A goal has been set to revamp the No Child Left Behind law prior to when students start their school year this fall by the Obama administration. This timeframe is likely to interfere with the priorities of congressional Republicans. The administration believes that the law needs to be more flexible and reduce Washington’s role in setting educational standards in some cases. The focus right now for GOP lawmakers is jobs and the state of the economy. This means that the White House will have to persuade GOP lawmakers to move the No Child Left Behind Law up on their priority list. President Obama has made it known that he believes reforming the law this year is a key priority. The president wants the law redefined so that it focuses more on responsibility, reform and results.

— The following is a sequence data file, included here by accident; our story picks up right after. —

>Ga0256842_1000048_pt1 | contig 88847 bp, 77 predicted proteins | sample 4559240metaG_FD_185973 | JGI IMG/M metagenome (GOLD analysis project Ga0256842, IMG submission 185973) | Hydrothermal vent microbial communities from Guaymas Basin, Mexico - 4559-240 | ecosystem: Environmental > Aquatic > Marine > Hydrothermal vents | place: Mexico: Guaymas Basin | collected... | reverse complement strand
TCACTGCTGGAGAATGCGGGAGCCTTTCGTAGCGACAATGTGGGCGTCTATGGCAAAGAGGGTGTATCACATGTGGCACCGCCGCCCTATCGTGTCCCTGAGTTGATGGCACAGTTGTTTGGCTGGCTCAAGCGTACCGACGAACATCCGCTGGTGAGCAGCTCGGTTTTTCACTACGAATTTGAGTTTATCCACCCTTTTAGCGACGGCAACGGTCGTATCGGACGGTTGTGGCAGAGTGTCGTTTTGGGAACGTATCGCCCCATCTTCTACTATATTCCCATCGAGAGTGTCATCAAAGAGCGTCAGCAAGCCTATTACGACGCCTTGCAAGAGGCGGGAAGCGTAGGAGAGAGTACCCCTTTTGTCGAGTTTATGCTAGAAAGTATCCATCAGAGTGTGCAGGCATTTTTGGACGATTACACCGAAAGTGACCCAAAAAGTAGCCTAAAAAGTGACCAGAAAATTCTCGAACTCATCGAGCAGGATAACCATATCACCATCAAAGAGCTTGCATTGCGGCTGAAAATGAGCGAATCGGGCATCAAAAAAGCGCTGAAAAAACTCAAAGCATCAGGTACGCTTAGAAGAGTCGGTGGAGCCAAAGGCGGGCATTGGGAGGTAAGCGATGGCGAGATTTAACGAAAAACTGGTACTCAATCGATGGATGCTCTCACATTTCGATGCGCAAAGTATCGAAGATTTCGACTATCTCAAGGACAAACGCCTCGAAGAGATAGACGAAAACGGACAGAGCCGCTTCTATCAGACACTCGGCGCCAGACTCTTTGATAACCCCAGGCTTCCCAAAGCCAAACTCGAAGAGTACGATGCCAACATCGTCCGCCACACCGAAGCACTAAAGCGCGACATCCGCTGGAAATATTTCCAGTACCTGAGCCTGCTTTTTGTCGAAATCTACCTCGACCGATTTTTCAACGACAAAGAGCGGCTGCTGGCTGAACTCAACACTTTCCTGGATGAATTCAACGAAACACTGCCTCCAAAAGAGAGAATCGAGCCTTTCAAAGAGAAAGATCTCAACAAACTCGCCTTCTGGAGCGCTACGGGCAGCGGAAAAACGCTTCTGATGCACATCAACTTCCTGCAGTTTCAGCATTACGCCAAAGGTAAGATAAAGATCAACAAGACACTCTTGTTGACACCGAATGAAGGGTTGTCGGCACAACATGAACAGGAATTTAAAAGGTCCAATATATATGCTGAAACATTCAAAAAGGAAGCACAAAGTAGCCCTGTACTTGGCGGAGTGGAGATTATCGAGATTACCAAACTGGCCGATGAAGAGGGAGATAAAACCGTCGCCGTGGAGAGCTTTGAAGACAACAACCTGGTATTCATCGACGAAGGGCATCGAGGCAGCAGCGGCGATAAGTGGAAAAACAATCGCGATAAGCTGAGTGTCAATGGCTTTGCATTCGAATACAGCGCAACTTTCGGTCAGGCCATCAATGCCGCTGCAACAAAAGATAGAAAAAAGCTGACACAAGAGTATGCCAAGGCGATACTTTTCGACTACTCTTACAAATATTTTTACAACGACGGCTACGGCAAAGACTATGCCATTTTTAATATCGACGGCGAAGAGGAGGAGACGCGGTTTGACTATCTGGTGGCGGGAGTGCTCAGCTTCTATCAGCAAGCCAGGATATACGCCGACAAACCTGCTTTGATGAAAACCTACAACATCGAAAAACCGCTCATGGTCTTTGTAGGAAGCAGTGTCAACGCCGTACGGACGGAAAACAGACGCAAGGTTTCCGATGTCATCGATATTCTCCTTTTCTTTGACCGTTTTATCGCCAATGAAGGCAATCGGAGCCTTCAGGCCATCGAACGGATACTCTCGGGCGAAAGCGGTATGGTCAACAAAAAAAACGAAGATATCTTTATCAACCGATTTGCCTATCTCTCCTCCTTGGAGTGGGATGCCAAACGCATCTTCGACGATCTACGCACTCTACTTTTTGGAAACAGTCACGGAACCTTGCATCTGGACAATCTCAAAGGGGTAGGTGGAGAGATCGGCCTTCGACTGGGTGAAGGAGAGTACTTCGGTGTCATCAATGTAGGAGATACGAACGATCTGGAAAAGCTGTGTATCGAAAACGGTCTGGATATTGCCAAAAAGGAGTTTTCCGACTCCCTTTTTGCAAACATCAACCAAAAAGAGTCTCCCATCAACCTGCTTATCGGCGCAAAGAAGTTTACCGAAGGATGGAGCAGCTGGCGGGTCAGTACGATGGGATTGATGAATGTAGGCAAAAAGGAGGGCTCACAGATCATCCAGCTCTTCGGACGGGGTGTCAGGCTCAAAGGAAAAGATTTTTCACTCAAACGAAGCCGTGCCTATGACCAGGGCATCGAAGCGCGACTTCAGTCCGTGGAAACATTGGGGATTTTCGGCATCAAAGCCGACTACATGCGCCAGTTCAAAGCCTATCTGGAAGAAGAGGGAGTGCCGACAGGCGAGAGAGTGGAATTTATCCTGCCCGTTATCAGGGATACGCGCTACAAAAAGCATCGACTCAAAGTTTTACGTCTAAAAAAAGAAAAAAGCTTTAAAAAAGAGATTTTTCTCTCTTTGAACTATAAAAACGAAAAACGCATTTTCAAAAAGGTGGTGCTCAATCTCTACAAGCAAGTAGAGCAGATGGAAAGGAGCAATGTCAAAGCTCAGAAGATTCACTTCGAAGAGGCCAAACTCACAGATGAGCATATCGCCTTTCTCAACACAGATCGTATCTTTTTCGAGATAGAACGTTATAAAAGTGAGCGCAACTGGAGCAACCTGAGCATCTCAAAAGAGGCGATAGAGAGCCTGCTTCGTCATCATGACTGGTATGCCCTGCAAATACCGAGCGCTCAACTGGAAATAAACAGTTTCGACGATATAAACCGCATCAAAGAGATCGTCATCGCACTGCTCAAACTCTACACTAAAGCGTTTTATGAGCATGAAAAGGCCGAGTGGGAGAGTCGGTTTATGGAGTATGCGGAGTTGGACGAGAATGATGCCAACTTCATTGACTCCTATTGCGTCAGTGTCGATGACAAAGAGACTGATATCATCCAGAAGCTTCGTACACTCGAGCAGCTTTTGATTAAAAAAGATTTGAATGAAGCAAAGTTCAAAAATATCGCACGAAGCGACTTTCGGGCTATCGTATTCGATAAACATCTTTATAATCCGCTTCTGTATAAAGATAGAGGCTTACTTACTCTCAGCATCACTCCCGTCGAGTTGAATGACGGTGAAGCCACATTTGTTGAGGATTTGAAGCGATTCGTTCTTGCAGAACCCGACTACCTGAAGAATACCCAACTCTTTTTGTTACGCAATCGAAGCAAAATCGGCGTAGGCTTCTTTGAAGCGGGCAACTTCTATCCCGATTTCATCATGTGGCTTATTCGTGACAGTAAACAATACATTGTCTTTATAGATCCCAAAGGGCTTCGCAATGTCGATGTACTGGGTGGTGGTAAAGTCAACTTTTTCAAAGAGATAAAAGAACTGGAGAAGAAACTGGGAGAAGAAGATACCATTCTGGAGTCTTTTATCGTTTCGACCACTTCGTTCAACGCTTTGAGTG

So far there haven’t been any real stumbling blocks where negotiating is concerned. That may change when the law comes before the house, led by Republicans. Some GOP lawmakers prefer making small changes rather than rewriting the law completely. The complaint against No Child Left Behind that representatives from both parties have is that it relies heavily on test results and doesn’t meet the objective of raising student achievement. The Obama administration has put together framework that puts more focus on teacher performance and replaces proficiency requirements with goals of boosting college graduation rates. Although some feel that getting the law completed by the August recess is ambitious, it is clear that there are flaws within the law that are years overdue for correction.